The fifth Ministerial Dialogue on Trade and Investment (MDTI) between India and Canada took place today in New Delhi. The Ministers agreed to formally relaunch negotiations for a Comprehensive Economic Partnership Agreement (CEPA) between India and Canada, as well as consider an interim agreement or Early Progress Trade Agreement (EPTA) that might result in immediate economic benefits for both nations.
The meeting for re-launching the Comprehensive Economic Partnership Agreement (CEPA) was co-chaired by Piyush Goyal
The MDTI was co-chaired by Shri Piyush Goyal, Minister of Commerce and Industry, Consumer Affairs and Food, and Public Distribution and Textiles, and Ms. Mary Ng, Minister of Small Business, Export Promotion, and International Trade, Government of Canada.
The Ministers underscored the current trade complementarities between India and Canada, as well as the importance of the trade agreement in boosting bilateral trade in products and services by unlocking potential across sectors. High-level commitments in commodities, services, rules of origin, sanitary and phytosanitary measures, technical barriers to trade, and dispute settlement would be included in the Interim Agreement, as well as any other areas mutually agreed upon.
During the meeting, a variety of additional bilateral trade and investment concerns were covered. Both countries agreed to further up their efforts to have Canada’s systems approach to pest risk management in pulses recognized, as well as market access for Indian farm products such sweet corn, baby corn, and bananas. Canada also promised to expedite the review of APEDA’s (Agricultural and Processed Food Products Export Development Authority) request for CVB designation in order to facilitate the export of Indian organic products.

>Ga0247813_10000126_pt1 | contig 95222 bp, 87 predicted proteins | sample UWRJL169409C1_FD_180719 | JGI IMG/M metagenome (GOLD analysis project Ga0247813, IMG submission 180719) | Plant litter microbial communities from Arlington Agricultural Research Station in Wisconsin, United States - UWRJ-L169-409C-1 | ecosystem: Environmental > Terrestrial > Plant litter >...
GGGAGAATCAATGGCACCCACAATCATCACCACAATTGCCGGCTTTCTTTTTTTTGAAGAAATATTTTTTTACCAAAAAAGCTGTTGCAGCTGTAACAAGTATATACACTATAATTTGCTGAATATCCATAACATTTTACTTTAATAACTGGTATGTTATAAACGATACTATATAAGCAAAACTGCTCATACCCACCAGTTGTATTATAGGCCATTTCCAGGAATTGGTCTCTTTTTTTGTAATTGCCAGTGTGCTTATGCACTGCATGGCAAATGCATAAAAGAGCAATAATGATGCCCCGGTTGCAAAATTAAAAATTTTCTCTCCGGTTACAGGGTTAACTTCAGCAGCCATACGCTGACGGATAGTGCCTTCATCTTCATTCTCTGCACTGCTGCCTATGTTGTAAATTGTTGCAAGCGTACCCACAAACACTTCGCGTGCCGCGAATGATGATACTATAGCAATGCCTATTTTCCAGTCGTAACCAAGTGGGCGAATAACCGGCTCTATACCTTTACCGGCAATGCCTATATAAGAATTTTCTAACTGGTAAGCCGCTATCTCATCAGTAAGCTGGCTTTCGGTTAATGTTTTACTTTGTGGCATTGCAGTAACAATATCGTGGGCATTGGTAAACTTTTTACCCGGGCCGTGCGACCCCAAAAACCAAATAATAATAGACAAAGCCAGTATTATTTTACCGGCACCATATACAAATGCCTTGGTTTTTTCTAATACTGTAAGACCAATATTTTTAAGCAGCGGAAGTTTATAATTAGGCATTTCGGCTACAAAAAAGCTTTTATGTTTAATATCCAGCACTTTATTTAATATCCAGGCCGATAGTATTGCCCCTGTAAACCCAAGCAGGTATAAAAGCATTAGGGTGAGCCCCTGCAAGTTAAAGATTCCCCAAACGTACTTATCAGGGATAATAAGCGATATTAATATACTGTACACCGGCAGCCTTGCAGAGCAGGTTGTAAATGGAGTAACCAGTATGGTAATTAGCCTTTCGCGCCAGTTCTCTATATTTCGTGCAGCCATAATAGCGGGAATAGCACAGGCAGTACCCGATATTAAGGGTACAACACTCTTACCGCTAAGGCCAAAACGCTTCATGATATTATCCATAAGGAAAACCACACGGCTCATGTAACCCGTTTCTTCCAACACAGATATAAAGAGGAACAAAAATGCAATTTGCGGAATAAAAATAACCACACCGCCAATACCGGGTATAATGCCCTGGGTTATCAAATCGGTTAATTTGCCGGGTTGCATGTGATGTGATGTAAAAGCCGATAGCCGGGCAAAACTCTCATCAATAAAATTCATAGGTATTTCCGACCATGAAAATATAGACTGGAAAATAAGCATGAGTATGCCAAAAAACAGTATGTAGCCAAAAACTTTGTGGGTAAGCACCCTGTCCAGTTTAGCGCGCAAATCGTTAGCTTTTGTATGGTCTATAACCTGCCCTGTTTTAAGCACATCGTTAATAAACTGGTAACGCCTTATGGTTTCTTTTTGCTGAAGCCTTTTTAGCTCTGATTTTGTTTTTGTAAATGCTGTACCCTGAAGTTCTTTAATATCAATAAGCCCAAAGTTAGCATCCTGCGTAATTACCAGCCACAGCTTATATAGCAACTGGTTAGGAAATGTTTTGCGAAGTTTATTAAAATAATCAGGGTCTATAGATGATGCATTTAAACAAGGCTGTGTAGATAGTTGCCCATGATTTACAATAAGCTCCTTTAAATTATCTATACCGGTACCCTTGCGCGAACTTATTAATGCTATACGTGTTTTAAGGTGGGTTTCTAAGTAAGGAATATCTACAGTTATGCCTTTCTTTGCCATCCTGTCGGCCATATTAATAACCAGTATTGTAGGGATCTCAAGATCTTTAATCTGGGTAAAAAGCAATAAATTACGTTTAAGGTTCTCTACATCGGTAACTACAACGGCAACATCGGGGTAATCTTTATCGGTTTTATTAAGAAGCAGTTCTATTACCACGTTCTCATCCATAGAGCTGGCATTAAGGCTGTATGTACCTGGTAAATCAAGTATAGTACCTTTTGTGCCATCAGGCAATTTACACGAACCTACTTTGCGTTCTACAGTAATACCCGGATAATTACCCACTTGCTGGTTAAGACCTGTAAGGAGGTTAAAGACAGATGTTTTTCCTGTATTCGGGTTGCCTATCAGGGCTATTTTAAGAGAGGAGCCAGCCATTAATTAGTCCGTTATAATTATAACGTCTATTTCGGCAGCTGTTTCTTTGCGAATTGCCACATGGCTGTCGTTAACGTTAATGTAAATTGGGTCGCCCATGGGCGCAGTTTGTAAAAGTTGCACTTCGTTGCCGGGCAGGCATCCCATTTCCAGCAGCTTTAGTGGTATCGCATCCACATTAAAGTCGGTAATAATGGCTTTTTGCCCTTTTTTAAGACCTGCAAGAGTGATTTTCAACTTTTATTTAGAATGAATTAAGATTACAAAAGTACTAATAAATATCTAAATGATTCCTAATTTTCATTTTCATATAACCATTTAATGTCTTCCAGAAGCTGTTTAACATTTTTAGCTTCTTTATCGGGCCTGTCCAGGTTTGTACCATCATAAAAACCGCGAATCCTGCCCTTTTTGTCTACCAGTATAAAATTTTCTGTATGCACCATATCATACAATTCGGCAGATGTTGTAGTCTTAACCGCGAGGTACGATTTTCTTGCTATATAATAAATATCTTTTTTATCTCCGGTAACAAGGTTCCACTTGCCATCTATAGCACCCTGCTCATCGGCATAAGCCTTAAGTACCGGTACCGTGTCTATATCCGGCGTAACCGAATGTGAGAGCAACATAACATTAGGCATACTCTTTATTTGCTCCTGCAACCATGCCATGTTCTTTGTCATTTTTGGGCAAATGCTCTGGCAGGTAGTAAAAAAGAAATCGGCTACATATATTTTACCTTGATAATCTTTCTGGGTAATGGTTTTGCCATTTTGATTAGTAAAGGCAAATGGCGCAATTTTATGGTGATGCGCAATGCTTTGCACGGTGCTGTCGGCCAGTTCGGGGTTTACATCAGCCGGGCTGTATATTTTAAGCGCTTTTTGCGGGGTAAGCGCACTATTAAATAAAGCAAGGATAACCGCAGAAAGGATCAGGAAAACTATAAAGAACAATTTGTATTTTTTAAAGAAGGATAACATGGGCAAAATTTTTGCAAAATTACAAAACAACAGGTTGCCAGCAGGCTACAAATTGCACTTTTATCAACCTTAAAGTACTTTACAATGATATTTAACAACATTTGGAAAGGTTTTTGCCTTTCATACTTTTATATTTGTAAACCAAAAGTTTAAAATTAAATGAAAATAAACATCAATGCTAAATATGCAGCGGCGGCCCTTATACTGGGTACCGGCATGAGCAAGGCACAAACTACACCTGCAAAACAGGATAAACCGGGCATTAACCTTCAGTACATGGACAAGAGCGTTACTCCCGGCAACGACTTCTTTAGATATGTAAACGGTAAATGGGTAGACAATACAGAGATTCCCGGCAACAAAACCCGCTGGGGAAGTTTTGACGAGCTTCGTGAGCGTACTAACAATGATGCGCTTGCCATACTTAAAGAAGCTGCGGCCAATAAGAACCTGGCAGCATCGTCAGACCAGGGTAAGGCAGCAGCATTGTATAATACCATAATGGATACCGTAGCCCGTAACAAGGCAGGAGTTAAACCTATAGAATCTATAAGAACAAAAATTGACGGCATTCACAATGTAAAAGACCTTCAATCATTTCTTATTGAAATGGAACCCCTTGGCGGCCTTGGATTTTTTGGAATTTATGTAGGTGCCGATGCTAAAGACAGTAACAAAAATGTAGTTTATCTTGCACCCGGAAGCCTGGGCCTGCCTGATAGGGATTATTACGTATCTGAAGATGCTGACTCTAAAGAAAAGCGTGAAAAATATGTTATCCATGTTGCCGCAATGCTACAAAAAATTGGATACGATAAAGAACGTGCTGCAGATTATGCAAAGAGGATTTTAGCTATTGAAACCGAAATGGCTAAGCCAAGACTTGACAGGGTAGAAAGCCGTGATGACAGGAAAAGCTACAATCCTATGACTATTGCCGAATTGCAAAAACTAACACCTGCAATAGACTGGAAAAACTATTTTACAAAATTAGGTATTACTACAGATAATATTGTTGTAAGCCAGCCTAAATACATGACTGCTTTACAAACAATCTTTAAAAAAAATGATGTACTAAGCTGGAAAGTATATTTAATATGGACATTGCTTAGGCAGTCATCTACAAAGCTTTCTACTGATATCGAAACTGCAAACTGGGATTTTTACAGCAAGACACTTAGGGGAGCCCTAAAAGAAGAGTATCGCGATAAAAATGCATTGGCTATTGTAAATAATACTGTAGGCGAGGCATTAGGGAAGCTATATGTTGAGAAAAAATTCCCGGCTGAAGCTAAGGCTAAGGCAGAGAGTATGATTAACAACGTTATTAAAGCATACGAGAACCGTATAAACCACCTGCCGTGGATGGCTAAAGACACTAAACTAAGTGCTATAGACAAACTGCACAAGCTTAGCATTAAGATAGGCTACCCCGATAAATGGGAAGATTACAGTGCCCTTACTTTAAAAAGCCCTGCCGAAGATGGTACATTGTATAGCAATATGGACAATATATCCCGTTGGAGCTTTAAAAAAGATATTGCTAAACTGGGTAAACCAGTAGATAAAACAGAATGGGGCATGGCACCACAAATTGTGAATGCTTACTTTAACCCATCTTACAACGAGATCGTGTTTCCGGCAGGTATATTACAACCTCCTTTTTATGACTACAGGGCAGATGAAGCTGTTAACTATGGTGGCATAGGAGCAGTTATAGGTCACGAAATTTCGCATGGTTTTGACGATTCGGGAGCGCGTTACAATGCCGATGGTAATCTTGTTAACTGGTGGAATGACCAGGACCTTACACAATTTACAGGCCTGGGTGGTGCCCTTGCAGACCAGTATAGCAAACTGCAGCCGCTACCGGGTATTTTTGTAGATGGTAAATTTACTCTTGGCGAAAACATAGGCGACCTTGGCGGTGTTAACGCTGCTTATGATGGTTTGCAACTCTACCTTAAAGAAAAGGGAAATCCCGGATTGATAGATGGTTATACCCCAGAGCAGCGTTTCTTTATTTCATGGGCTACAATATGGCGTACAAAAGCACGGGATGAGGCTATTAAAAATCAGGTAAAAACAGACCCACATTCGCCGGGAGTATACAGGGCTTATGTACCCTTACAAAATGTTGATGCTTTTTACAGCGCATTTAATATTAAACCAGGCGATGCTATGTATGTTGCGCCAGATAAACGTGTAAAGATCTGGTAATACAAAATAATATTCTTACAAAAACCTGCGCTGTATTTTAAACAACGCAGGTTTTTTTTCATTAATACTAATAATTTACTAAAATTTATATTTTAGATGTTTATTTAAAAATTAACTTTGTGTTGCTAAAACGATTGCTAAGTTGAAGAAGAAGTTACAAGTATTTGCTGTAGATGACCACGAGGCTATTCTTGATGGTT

The Ministers agreed that developing resilient supply chains in vital industries is critical, and they discussed ways to collaborate in this area. They stressed the importance of strengthening collaboration in industries such as medicines and essential and rare earth minerals, as well as tourism, urban infrastructure, renewable energy, and mining. They also emphasized the need for strong people-to-people relations between the two nations in building the bilateral economic partnership, including the movement of professionals and skilled workers, students, and business travelers.
The Ministers decided to collaborate closely in order to maintain momentum in the development of linkages and strengthen cross-sector cooperation in order to realize the full potential of India-Canada trade and investment relations.